The FSU Department of Art Education’s Art Therapy Program, in coordination with FSU’s Art Therapy Association (FSU-ATA), hosted their annual spring workshop on Saturday, February 25, 2017. This year’s guest lecturer was Juliet L. King, who presented on two topics: Neuroscience and Neuroanatomy: What Art Therapists Need to Know and The Magic Synthesis: Integrating Art Therapy and Neuroscience – Theoretical, Practical, and Proven.
Juliet L. King, MA, ATR-BC, LCP is an Assistant Professor and Director of the graduate art therapy program at Herron School of Art and Design and an Adjunct Assistant Professor in the Department of Neurology at the IU School of Medicine. Having over 15 years of experience as a clinician, administrator, and professor of art therapy education, Professor King has lead the development and expansion of over 30 clinical internship programs in the city of Indianapolis. In addition to extensively focusing on integrative care for veterans and their families, Professor King currently conducts research exploring the integration of creativity, art therapy, and neuroscience, with an emphasis on neuroanatomical correlates of consciousness. Recently, she edited and published a textbook: Art Therapy, Trauma and Neuroscience: Theoretical and Practical Perspectives.“
With her accumulated knowledge and experience in art therapy and neuroscience, Professor King conducted a valuable and enlightening workshop experience! On February 25th, 2017, the annual spring art therapy workshop began with registration, taking place from 8:30 a.m. until 9:00 a.m. with a light breakfast. From 9:00 a.m. to 12:00 p.m., Professor King conducted the lecture portion of the workshop, followed by an hour-long complementary lunch period. Afterwards, the art-making portion of Professor King’s workshop was held from 1:00 p.m. to 4:00 p.m. in FSU William Johnston Building (WJB).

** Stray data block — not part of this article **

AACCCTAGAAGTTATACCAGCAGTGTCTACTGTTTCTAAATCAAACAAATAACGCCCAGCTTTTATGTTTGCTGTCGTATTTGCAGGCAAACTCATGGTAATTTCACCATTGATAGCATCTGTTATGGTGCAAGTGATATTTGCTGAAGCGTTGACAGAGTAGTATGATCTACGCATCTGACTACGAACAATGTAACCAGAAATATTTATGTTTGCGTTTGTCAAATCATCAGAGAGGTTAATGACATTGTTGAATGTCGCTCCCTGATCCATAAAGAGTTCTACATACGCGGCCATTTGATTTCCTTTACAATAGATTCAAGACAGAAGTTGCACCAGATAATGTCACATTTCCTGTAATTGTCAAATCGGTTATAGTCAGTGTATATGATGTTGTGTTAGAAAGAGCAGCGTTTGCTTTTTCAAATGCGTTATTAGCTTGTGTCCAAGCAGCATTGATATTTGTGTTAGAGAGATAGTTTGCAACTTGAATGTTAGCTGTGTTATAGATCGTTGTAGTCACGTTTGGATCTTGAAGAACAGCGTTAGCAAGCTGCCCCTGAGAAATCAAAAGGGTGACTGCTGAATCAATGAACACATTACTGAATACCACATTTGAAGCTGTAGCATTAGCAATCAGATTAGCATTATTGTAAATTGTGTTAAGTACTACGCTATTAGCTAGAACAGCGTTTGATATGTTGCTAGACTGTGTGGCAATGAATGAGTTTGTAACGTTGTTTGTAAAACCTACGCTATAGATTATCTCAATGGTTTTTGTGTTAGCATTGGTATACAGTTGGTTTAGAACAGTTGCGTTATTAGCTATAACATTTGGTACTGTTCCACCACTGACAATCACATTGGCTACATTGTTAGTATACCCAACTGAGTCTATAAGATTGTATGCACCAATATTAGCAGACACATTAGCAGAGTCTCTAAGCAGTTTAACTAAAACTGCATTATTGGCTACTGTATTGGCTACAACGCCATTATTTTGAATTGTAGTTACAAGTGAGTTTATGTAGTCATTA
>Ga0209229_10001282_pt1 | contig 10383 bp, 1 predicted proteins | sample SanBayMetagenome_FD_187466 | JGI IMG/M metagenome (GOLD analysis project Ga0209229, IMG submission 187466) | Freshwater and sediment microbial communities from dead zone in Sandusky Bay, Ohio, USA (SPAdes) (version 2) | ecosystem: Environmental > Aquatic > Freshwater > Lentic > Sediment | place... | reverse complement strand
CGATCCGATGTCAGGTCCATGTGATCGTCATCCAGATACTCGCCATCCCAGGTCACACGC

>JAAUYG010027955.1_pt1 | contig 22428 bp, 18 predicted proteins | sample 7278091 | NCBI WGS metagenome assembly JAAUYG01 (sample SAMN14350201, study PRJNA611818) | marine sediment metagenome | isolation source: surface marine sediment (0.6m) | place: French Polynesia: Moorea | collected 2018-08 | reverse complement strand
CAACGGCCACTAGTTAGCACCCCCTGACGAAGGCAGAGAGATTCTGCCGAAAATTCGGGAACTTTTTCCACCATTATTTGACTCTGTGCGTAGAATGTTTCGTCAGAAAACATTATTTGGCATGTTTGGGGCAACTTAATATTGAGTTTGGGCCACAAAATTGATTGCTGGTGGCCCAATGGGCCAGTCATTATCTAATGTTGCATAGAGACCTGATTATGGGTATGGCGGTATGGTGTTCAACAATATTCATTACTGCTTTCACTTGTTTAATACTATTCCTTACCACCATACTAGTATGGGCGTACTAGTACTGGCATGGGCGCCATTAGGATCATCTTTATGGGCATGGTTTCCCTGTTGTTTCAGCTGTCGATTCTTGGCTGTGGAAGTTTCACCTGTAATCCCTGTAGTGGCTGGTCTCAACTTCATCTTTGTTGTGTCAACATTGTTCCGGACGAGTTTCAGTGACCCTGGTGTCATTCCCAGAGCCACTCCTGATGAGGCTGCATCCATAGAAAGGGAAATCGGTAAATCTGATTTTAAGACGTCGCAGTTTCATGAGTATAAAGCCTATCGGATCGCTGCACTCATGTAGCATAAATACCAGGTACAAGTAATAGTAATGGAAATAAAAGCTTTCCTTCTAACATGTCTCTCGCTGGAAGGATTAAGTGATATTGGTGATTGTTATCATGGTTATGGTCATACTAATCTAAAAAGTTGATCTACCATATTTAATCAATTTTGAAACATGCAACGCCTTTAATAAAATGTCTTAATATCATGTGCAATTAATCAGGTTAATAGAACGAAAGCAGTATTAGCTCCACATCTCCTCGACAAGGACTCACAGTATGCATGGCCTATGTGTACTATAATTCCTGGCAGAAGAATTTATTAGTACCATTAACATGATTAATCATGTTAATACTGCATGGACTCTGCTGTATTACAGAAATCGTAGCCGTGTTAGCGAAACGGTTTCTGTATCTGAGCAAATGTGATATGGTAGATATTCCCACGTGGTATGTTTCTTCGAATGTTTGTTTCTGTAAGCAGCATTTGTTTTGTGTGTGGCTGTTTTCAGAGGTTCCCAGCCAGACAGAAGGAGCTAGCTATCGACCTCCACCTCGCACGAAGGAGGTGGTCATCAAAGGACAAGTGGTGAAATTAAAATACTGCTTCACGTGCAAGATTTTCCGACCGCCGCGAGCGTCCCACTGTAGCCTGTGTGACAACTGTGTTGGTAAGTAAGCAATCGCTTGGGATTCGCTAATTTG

The following is a description of the 2017 spring art therapy workshop provided by Professor King:
The fields of art therapy and neuroscience are inextricably linked, much like the processes of consciousness and unconsciousness, the mind and body, and the limbic system and cerebral cortex. Applying art therapy theory, treatment, and research within a neuroscience framework is crucial to understanding and helping the clients we work with. Understanding art therapy in the context of neuroscience will substantiate support within the healthcare and insurance communities for the practice of the profession, as well as invigorate legislative and licensure efforts nationwide.
This presentation will help to explain with science the perceived tenets of art therapy: 1) That the bi-lateral and multi-directional processes of creativity are healing and life enhancing; 2) That the materials and methods utilized effect self expression, assist in self-regulation, and are applied in specialized ways; and 3) That the art making process and the artwork itself are integral components of treatment that help to elicit and decode verbal and nonverbal communication within an attuned therapeutic relationship.
Explaining these tenets and their interventions in a neurobiological framework is especially relevant in the treatment of trauma and will be summarized in an accessible format that is applicable for an audience of students, educators, clinicians and researchers.